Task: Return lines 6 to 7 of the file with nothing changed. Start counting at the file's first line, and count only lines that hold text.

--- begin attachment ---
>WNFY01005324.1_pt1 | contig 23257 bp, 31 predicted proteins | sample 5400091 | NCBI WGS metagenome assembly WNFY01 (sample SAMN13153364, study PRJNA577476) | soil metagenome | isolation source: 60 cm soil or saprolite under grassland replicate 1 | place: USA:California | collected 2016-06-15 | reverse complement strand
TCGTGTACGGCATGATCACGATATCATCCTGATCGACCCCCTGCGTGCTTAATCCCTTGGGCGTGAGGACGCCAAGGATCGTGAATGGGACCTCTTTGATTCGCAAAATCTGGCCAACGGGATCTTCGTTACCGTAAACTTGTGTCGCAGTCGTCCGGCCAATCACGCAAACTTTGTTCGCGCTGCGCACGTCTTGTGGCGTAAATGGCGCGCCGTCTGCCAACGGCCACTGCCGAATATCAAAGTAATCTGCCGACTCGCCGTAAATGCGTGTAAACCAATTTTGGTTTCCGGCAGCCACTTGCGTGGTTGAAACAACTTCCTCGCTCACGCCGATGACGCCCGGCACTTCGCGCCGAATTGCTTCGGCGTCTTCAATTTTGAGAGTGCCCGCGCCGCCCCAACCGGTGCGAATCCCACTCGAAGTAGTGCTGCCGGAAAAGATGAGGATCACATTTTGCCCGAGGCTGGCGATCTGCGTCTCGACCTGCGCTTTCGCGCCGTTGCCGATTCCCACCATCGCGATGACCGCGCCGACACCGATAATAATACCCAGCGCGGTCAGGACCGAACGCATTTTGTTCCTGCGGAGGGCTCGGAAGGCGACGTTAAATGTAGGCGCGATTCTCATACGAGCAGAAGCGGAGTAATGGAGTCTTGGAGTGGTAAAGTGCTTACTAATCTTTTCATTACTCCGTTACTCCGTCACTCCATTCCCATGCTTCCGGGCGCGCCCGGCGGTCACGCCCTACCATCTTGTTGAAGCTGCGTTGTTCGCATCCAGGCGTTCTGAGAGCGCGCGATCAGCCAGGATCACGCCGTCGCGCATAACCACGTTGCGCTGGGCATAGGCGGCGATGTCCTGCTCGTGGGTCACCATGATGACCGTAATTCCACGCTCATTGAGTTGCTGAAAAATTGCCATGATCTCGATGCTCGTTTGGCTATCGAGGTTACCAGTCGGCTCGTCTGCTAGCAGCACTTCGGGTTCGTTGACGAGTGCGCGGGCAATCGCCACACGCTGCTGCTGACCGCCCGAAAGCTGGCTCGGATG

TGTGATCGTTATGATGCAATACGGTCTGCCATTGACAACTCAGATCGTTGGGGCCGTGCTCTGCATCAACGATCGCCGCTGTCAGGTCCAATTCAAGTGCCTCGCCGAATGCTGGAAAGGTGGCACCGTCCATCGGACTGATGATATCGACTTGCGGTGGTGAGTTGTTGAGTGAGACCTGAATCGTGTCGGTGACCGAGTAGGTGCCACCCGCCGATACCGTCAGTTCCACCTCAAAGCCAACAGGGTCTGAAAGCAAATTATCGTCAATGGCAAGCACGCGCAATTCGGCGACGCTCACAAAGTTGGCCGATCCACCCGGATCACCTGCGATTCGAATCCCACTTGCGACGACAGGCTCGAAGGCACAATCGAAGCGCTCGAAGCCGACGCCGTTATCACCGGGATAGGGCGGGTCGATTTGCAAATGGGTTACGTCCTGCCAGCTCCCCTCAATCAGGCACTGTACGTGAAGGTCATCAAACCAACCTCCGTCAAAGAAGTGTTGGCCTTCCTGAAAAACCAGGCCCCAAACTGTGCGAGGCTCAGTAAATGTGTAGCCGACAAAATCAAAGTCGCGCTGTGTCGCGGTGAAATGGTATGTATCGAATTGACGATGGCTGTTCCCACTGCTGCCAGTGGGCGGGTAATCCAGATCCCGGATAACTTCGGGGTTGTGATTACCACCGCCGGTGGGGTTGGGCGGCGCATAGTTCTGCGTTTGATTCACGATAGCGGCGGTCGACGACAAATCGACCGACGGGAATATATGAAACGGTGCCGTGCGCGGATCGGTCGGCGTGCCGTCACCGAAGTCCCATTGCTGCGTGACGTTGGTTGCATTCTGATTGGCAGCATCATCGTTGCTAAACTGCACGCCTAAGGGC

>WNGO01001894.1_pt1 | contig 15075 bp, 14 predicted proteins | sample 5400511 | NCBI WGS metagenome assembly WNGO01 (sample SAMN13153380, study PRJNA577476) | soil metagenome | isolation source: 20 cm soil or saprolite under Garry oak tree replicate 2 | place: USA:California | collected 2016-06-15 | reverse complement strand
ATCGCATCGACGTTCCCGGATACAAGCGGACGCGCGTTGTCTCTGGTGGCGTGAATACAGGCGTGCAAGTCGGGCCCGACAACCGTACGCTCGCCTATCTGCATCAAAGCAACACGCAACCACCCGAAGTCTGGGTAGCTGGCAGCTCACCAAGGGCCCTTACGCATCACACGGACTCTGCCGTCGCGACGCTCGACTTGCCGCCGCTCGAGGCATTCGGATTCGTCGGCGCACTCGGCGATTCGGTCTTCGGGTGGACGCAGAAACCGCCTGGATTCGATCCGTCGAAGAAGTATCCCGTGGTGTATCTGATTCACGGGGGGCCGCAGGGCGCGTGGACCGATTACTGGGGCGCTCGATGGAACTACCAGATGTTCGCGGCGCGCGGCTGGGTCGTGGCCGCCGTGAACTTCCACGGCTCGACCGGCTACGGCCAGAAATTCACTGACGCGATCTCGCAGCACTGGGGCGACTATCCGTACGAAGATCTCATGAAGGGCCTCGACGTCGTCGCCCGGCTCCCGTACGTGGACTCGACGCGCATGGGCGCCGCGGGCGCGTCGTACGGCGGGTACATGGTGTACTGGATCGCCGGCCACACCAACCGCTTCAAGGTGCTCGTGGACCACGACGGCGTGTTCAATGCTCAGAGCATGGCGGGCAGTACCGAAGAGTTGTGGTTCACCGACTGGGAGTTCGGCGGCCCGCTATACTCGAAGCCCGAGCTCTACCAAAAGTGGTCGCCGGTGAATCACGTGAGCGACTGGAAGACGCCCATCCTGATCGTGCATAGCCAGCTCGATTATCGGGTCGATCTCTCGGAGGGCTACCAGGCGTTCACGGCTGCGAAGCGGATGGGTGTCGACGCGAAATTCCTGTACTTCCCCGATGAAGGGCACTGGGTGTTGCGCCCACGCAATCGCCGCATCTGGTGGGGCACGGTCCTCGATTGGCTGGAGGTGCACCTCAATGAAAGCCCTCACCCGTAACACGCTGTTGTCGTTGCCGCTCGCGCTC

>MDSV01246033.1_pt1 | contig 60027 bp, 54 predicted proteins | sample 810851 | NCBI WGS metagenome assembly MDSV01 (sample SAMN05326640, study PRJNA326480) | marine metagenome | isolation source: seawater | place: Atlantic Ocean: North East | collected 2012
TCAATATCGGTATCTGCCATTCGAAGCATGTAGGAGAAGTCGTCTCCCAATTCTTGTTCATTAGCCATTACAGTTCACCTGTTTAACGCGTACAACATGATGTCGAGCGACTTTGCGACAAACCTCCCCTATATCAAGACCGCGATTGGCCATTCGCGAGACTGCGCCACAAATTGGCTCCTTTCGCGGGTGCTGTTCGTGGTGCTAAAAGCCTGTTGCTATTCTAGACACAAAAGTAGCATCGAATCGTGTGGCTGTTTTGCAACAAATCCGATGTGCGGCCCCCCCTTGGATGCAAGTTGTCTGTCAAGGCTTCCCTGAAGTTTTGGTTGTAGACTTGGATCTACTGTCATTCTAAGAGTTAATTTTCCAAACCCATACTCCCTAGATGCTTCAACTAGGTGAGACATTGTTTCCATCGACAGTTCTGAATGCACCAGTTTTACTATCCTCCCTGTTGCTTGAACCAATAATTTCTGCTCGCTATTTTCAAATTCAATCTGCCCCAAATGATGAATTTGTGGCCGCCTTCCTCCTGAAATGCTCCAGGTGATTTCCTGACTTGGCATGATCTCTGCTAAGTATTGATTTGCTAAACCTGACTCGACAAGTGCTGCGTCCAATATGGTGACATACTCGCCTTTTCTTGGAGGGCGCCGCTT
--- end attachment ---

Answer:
>MDSV01246033.1_pt1 | contig 60027 bp, 54 predicted proteins | sample 810851 | NCBI WGS metagenome assembly MDSV01 (sample SAMN05326640, study PRJNA326480) | marine metagenome | isolation source: seawater | place: Atlantic Ocean: North East | collected 2012
TCAATATCGGTATCTGCCATTCGAAGCATGTAGGAGAAGTCGTCTCCCAATTCTTGTTCATTAGCCATTACAGTTCACCTGTTTAACGCGTACAACATGATGTCGAGCGACTTTGCGACAAACCTCCCCTATATCAAGACCGCGATTGGCCATTCGCGAGACTGCGCCACAAATTGGCTCCTTTCGCGGGTGCTGTTCGTGGTGCTAAAAGCCTGTTGCTATTCTAGACACAAAAGTAGCATCGAATCGTGTGGCTGTTTTGCAACAAATCCGATGTGCGGCCCCCCCTTGGATGCAAGTTGTCTGTCAAGGCTTCCCTGAAGTTTTGGTTGTAGACTTGGATCTACTGTCATTCTAAGAGTTAATTTTCCAAACCCATACTCCCTAGATGCTTCAACTAGGTGAGACATTGTTTCCATCGACAGTTCTGAATGCACCAGTTTTACTATCCTCCCTGTTGCTTGAACCAATAATTTCTGCTCGCTATTTTCAAATTCAATCTGCCCCAAATGATGAATTTGTGGCCGCCTTCCTCCTGAAATGCTCCAGGTGATTTCCTGACTTGGCATGATCTCTGCTAAGTATTGATTTGCTAAACCTGACTCGACAAGTGCTGCGTCCAATATGGTGACATACTCGCCTTTTCTTGGAGGGCGCCGCTT